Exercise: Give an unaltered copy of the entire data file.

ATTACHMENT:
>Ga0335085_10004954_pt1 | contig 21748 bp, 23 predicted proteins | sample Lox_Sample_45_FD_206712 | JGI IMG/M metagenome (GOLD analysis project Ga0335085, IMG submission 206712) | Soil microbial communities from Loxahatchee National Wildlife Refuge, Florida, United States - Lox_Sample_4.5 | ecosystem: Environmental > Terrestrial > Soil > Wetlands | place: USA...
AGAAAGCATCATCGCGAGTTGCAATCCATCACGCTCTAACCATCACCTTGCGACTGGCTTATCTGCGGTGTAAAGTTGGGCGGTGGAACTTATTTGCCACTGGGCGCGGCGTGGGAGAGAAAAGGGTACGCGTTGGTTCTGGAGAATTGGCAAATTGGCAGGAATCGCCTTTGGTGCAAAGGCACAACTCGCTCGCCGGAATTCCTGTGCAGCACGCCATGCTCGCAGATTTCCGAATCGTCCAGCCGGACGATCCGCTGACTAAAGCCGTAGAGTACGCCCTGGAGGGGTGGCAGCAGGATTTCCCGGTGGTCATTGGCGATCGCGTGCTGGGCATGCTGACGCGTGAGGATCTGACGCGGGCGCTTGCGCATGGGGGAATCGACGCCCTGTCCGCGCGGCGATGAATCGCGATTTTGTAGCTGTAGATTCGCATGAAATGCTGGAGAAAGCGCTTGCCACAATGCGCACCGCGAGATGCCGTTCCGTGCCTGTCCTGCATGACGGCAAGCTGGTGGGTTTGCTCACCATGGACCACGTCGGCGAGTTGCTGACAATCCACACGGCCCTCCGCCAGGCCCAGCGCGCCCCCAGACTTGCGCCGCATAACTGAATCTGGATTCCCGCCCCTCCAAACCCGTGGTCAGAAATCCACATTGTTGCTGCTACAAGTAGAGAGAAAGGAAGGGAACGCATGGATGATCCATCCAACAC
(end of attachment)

>Ga0335085_10004954_pt1 | contig 21748 bp, 23 predicted proteins | sample Lox_Sample_45_FD_206712 | JGI IMG/M metagenome (GOLD analysis project Ga0335085, IMG submission 206712) | Soil microbial communities from Loxahatchee National Wildlife Refuge, Florida, United States - Lox_Sample_4.5 | ecosystem: Environmental > Terrestrial > Soil > Wetlands | place: USA...
AGAAAGCATCATCGCGAGTTGCAATCCATCACGCTCTAACCATCACCTTGCGACTGGCTTATCTGCGGTGTAAAGTTGGGCGGTGGAACTTATTTGCCACTGGGCGCGGCGTGGGAGAGAAAAGGGTACGCGTTGGTTCTGGAGAATTGGCAAATTGGCAGGAATCGCCTTTGGTGCAAAGGCACAACTCGCTCGCCGGAATTCCTGTGCAGCACGCCATGCTCGCAGATTTCCGAATCGTCCAGCCGGACGATCCGCTGACTAAAGCCGTAGAGTACGCCCTGGAGGGGTGGCAGCAGGATTTCCCGGTGGTCATTGGCGATCGCGTGCTGGGCATGCTGACGCGTGAGGATCTGACGCGGGCGCTTGCGCATGGGGGAATCGACGCCCTGTCCGCGCGGCGATGAATCGCGATTTTGTAGCTGTAGATTCGCATGAAATGCTGGAGAAAGCGCTTGCCACAATGCGCACCGCGAGATGCCGTTCCGTGCCTGTCCTGCATGACGGCAAGCTGGTGGGTTTGCTCACCATGGACCACGTCGGCGAGTTGCTGACAATCCACACGGCCCTCCGCCAGGCCCAGCGCGCCCCCAGACTTGCGCCGCATAACTGAATCTGGATTCCCGCCCCTCCAAACCCGTGGTCAGAAATCCACATTGTTGCTGCTACAAGTAGAGAGAAAGGAAGGGAACGCATGGATGATCCATCCAACAC